Climate change champion and long-time environmentalist Harry Creamer says he has no regrets about interrupting Prime Minister Scott Morrison's visit to the RFS headquarters in Wauchope on Sunday morning.
Mr Creamer gate-crashed a briefing between Mr Morrison, NSW Premier Gladys Berejiklian and local MPs.
He was quickly removed from the area before urging Mr Morrison to take action on climate change.
"Yes, it was worth it," he said.
"We simply have to go on raising awareness of the links between climate change and global warming and increased droughts, bushfires and other extreme weather events.
"These fires are the worst on record, according even to the (RFS) commissioner Shane Fitzsimmons, who we have every reason to know what is going on.
"This is the new normal," he said.
"California has just declared this as the new normal: where the normal fire season used to go from May to September it now extends from April through to December."
This is the new normal.Harry Creamer
Mr Creamer urged the federal and state governments to "have our backs on this".
"By that I mean they need to acknowledge the driving forces behind this change, this worsening of situations, so we are all on the same page," he said.
"We want to know that they (the governments) have our backs on this.
"Because at the moment, there are two nations: those people who can't see the link (on climate change) and who are being encouraged to turn a blind eye and the 11,000 climate scientists."
Property owner and farmer Cathy Eggert says the current bushfires are an unprecedented emergency.
"We are nowhere out of danger yet," she said.
"This is the kind of thing predicted with climate change and now it is here.
"This is unprecedented."
Ms Eggert described the current bushfires as "terrifying" and that "no-one has seen anything like this".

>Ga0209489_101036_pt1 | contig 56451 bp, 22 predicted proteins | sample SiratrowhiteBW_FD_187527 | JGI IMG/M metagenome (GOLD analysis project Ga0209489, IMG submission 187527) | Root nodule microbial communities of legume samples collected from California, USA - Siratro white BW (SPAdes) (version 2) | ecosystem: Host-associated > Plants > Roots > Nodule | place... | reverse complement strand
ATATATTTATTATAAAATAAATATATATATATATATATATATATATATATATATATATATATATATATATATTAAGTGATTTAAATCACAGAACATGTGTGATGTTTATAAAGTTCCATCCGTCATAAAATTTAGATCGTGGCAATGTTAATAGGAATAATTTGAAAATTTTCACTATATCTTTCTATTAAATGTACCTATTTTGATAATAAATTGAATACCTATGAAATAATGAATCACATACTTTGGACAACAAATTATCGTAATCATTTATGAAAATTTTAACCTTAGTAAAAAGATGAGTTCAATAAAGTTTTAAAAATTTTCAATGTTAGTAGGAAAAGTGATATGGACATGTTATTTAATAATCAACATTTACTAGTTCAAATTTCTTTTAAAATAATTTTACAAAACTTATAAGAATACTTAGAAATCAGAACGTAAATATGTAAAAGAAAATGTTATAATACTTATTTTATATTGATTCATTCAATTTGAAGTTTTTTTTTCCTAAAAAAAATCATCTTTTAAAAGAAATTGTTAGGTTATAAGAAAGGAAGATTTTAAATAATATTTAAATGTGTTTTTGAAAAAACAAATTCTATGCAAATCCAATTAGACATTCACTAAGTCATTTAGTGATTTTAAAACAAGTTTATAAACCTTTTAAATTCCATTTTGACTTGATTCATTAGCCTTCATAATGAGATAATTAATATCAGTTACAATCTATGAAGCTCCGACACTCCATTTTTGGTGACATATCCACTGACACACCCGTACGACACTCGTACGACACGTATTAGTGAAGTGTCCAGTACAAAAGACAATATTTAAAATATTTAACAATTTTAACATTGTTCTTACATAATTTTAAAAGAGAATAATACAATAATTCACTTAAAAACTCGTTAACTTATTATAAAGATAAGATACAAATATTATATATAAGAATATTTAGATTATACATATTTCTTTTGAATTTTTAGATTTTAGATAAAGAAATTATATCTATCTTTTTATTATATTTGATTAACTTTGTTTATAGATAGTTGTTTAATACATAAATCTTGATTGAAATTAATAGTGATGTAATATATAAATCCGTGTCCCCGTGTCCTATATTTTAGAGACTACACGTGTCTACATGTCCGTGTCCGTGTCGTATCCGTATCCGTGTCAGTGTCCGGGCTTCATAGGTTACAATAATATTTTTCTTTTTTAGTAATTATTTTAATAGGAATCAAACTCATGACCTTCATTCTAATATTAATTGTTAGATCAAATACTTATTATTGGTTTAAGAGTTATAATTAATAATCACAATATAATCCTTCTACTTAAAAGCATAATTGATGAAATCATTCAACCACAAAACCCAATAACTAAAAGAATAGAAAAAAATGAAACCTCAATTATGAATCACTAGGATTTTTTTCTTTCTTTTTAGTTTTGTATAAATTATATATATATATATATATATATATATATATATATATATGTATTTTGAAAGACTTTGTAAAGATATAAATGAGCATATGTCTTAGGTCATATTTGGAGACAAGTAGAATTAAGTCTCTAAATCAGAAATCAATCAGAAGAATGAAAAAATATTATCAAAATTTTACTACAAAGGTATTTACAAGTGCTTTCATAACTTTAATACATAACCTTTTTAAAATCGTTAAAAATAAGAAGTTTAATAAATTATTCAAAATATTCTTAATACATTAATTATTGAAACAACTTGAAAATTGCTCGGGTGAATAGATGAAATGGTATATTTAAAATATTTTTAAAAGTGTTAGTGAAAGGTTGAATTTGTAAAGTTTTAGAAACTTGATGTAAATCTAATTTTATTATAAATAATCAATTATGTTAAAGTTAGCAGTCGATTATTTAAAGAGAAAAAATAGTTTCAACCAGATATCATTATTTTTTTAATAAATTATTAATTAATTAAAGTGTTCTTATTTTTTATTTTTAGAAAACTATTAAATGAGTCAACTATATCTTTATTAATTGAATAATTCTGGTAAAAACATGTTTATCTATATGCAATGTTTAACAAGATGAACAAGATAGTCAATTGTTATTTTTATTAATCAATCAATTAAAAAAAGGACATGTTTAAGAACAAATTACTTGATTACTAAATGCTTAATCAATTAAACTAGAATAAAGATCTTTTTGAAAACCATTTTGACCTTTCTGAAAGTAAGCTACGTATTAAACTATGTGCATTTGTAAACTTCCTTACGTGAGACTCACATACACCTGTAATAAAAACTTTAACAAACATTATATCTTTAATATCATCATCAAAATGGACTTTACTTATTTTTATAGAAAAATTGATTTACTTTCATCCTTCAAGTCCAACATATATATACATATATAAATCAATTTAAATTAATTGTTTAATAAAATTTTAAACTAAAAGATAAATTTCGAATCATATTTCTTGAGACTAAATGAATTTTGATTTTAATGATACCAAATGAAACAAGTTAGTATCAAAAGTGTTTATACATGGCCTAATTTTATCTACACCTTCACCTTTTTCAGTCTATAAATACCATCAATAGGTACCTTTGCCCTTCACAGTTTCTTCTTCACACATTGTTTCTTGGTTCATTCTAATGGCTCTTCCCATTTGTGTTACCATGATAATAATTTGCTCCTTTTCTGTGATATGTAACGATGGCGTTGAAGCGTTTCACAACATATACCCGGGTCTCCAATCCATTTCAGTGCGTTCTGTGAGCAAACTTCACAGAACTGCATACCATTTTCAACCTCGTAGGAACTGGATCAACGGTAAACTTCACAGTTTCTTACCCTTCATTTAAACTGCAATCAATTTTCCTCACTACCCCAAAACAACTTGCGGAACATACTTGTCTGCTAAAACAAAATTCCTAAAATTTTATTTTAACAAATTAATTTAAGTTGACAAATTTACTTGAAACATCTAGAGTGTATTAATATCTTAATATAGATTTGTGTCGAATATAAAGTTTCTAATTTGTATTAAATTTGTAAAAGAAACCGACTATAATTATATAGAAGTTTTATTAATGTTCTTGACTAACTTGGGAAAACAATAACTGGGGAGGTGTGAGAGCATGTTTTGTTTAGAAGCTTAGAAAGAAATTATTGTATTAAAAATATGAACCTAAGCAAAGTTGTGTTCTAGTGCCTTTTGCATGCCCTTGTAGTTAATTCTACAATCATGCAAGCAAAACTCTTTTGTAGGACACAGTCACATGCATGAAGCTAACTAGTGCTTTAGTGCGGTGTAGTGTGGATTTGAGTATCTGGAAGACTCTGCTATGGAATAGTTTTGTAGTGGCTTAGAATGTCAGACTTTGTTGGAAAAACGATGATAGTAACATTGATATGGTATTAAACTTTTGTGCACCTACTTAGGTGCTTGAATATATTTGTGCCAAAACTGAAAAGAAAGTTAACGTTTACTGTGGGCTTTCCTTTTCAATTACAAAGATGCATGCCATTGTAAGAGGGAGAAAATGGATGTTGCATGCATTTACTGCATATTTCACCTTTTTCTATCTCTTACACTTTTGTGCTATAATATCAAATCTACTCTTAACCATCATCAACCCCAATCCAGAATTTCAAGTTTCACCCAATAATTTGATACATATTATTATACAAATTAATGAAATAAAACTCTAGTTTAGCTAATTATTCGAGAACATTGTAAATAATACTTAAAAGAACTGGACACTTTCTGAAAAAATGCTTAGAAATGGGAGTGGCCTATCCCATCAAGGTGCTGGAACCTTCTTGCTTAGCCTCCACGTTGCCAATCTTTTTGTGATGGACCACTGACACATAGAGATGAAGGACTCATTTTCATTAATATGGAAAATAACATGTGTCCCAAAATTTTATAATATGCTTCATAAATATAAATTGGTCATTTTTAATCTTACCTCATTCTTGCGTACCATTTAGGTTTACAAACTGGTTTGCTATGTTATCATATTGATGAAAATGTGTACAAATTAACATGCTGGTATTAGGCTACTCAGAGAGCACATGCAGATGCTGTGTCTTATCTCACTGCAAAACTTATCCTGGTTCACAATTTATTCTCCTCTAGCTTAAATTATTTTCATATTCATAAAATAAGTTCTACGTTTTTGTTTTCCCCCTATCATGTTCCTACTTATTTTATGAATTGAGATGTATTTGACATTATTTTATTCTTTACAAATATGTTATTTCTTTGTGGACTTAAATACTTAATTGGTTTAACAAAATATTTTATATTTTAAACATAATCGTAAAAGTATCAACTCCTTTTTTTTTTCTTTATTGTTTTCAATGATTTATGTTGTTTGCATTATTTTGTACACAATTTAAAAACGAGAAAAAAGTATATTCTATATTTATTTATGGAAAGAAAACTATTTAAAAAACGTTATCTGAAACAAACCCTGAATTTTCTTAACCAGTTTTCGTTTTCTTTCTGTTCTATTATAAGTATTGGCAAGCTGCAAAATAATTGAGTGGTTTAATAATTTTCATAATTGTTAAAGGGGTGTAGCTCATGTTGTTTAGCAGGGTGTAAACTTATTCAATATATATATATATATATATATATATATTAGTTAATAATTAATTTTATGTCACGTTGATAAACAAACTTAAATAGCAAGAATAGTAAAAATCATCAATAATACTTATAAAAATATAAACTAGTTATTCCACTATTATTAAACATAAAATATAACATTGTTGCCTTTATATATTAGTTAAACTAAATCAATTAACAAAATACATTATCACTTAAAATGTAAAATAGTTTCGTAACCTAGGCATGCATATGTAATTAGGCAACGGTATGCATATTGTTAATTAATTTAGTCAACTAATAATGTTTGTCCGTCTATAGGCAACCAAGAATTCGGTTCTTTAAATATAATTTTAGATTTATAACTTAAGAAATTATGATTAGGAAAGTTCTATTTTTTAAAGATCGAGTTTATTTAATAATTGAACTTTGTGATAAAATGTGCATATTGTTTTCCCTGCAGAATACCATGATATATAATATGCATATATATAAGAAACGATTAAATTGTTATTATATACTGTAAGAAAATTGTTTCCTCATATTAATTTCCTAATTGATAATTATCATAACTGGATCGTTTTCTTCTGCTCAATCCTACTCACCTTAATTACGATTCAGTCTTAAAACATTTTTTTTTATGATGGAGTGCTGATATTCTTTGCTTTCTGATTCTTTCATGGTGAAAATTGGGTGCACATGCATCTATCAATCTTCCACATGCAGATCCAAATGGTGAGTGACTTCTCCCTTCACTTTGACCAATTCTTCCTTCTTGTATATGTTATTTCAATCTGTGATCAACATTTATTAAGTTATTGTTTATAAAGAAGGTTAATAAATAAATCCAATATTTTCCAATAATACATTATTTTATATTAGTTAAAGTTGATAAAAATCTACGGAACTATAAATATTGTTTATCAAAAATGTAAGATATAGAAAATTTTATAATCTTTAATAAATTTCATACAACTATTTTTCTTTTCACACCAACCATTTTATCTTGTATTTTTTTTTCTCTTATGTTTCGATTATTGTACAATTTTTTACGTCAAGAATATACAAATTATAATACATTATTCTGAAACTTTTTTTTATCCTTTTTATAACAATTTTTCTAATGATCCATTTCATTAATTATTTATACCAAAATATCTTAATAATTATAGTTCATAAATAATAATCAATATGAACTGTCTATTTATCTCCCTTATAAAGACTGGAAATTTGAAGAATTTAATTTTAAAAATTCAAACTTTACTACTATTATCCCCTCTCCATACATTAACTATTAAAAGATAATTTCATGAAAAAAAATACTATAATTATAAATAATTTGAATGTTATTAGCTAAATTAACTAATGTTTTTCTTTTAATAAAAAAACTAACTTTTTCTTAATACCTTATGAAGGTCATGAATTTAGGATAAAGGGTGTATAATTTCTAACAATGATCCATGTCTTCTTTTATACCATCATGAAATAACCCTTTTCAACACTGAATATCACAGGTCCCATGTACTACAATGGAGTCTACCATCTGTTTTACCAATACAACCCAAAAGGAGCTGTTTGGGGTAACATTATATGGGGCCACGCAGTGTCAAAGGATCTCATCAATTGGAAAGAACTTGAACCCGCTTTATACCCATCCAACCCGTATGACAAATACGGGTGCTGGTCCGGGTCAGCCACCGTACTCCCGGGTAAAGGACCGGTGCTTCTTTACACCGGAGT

"We need to get this urgent situation under control and we need to have urgent policies and action to combat climate change."
Hastings Parents for the Environment member Rachel Sheppard said she wants government "to deal with" the climate emergency.
Ms Sheppard said she was concerned about the future for her daughter and her community.
I am here trying to ask our leaders to take action and be guided by our experts.Rachel Sheppard
"There are over 20 former emergency chiefs from across Australia who have said that our natural disasters are worsening due to climate change and that our governments are placing us at risk," she said.
"I am here trying to ask our leaders to take action and be guided by our experts.
"On the ground, we need to talk with family and friends and we need to turn up to everything that we can to show that, as an ordinary family person, I want climate action to protect my family.
"We are in a climate emergency and that requires emergency action," she said.
Wauchope resident Marita Dahlhausen called on government and councils to put more resources toward the climate emergency.
"It is up to the government and councils to accept there is a climate emergency and to deal with it," she said.